My wife learned the salty taste of tears at a young age when she and her best friend from kindergarten graduated to different schools the following year. For several months they maintained a steady correspondence requiring stationary in the form of themed letter sets レターセット. One letter set was emblazoned with the image of a beautiful young woman. Who is this? My wife asked. Her mother replied: Ōdorī Hepubān オードリー・ヘプバーン.
Audrey Hepburn’s appeal in Japan is well documented by Japan observers, so I won’t try to explain why she has been so popular. Let me simply share with you some of the various places where I’ve come across Audrey Hepburn. She pops up in so many places that I may eventually come to the conclusion that she is stalking all of us in Japan.
(0) Audrey Hepburn and Eri Chiemi
In 2012, when I first discovered Eri Chiemi, it was via a movie whose opening sequence reminded me of the early-dawn scene from Breakfast at Tiffany’s. However tenuous, that post provided my first shared context between Audrey Hepburn and Eri Chiemi. That context expanded when I learned that Eri Chiemi had starred as Eliza Doolittle in the 1963 Tokyo production of ‘My Fair Lady’ 『マイ・フェア・レディ』, and even auditioned against Hepburn for the film production of My Fair Lady (one of Hepburn’s more famous roles).
While auditioning, Hepburn and Chiemi posed for this photo from 1964 (source):
The idea of Eri Chiemi starring as an Englishwoman may be amusing, but so too is the idea of Hepburn playing a Japanese woman in Sayonara (1957); the role went to Miiko Taka 高美以子. Here’s an interesting note from IMDB:
“Hepburn was offered the role of a Japanese bride opposite Marlon Brando in Sayonara (1957) but turned it down. She later explained that she “couldn’t possibly play an Oriental. No one would believe me; they’d laugh. It’s a lovely script, however, I know what I can and can’t do. And if you did persuade me, you would regret it, because I would be terrible’“.
(1) Same-sex attraction in an Ozu movie?
(2) Manga version of Roman Holiday
(3) “…like Audrey Hepburn in Roman Holiday”
(4) It will be Breakfast at Tiffany Someday
(5) Peeking from storefronts and windows
Hepburn graces the entrance of a storefront in a still from the excellent Netflix series, Hibana 火花:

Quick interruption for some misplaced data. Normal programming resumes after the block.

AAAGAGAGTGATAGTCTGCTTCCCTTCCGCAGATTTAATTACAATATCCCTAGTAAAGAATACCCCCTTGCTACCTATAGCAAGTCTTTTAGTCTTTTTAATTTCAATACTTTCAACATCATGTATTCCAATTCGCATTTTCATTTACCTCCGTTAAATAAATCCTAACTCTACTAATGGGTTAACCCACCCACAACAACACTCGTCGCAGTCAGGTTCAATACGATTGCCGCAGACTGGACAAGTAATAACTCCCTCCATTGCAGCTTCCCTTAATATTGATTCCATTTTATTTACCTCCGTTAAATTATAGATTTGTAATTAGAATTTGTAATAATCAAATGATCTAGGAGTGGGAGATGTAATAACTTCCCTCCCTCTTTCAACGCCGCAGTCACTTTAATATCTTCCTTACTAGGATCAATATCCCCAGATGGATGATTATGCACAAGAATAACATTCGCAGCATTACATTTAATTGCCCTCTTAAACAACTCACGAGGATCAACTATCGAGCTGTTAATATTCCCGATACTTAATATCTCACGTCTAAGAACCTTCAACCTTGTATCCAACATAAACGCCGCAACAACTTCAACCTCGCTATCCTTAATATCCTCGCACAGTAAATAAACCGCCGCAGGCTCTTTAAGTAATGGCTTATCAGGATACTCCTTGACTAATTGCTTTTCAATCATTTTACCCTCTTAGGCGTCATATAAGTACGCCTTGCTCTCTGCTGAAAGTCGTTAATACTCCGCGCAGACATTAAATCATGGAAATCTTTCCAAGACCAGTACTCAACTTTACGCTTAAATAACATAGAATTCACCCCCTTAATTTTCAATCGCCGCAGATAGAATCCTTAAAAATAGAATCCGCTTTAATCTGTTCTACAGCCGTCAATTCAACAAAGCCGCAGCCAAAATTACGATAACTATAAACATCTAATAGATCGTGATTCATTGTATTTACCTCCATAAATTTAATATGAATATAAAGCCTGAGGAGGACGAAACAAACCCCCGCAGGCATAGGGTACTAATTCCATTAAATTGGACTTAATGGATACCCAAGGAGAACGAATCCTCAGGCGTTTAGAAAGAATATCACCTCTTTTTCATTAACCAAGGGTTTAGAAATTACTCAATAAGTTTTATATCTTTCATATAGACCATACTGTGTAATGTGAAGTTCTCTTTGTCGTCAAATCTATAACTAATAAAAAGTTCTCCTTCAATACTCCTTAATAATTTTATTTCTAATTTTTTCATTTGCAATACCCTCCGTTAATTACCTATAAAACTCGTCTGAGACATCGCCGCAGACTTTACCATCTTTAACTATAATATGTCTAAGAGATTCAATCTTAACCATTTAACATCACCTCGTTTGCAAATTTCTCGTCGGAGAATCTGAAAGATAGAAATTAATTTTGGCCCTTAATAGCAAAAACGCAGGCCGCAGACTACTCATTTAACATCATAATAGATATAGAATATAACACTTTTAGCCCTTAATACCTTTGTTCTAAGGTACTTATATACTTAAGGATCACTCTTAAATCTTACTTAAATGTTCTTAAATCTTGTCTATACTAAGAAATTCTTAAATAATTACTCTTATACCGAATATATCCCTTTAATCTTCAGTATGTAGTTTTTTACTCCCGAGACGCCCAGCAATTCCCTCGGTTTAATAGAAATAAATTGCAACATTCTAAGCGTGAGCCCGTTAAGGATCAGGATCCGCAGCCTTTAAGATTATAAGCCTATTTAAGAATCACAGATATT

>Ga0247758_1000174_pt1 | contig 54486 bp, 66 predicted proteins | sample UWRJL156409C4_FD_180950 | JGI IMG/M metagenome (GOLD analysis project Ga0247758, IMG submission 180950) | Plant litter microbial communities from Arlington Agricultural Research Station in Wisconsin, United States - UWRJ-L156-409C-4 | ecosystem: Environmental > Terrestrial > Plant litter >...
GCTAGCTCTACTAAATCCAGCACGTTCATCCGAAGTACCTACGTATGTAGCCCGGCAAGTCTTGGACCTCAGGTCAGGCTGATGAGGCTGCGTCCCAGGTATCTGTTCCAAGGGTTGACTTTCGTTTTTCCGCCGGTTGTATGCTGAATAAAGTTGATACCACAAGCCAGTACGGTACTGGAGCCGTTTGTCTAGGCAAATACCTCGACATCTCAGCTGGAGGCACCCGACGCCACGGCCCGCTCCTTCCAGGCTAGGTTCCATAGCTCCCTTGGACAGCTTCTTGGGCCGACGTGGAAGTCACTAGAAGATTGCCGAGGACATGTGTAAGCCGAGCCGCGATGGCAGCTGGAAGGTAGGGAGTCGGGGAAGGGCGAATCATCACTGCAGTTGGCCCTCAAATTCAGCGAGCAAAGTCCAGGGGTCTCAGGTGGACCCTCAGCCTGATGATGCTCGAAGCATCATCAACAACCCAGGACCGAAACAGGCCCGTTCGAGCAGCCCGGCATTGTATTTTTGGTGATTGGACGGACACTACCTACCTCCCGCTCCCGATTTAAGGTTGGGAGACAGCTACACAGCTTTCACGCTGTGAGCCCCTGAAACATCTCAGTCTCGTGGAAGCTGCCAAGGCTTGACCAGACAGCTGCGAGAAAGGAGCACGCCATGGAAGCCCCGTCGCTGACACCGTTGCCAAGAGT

A more somber Hepburn can be seen in the window of 花野苑, a flower shop in Oimachi (map).
(6) Kyoto traffic cop (2005)
I’ve had this photo in my files for years. Who is this, and what’s her connection to Audrey Hepburn?
This is Ai Kato, a student and traffic cop who was profiled in a 2005 New York Times photo essay of Japan. (Style; Murmurings of a Geisha). The Times notes:
“Kato, 19, still lives with her parents outside Osaka but is working her way toward independence. She has a weakness for Tanizaki books and Audrey Hepburn films.”
(See also: Japan’s Women Police, 1946 and beyond)
(7) Screen Magazine covers (1954-1962)
Various covers for SCREEN スクリーン magazine, 1954-1962 (source).
(8) Bookstores and coffee shops (2017)
Without any effort I encounter Audrey on a shelf in an Ebisu coffee shop, and find two titles on the shelves of a Shiodome bookstore.
The books include:
- 『ローマの休日』を観るだけで英語の基本が身につくDVDブック (“DVD book where you can master English basics just by watching “Roman Holiday'”)
- 「ローマの休日」で英語がどんどん話せるようになるDVDブック (“A DVD book that will make you more fluent in English by watching “Roman Holiday”)
(9) Roman Holiday theater performances (2016)
(10) Breakfast at Tiffany’s retro poster in Ome, TokyoRoman Holiday theater performances (2016)
The small, hilly, and lovely town of Ōme 青梅市 is about 1.5 hours west of central Tokyo. Before you leave the station you are greeted by vintage movie posters, which you will also see throughout the town.
(11) Saying goodbye with Kyu Sakamoto
Kyu Sakamoto’s mega-hit 上を向いて歩こう (aka “Sukiyaki”) was on the American pop charts in 1963. In Los Angeles that year, Sakamoto, at the height of his overseas popularity, expressed interest in meeting Audrey Hepburn. She said no. As consolation, he went to Disneyland (Sayonara Amerika, Sayonara Nippon: A Geopolitical Prehistory of J-pop, page 249).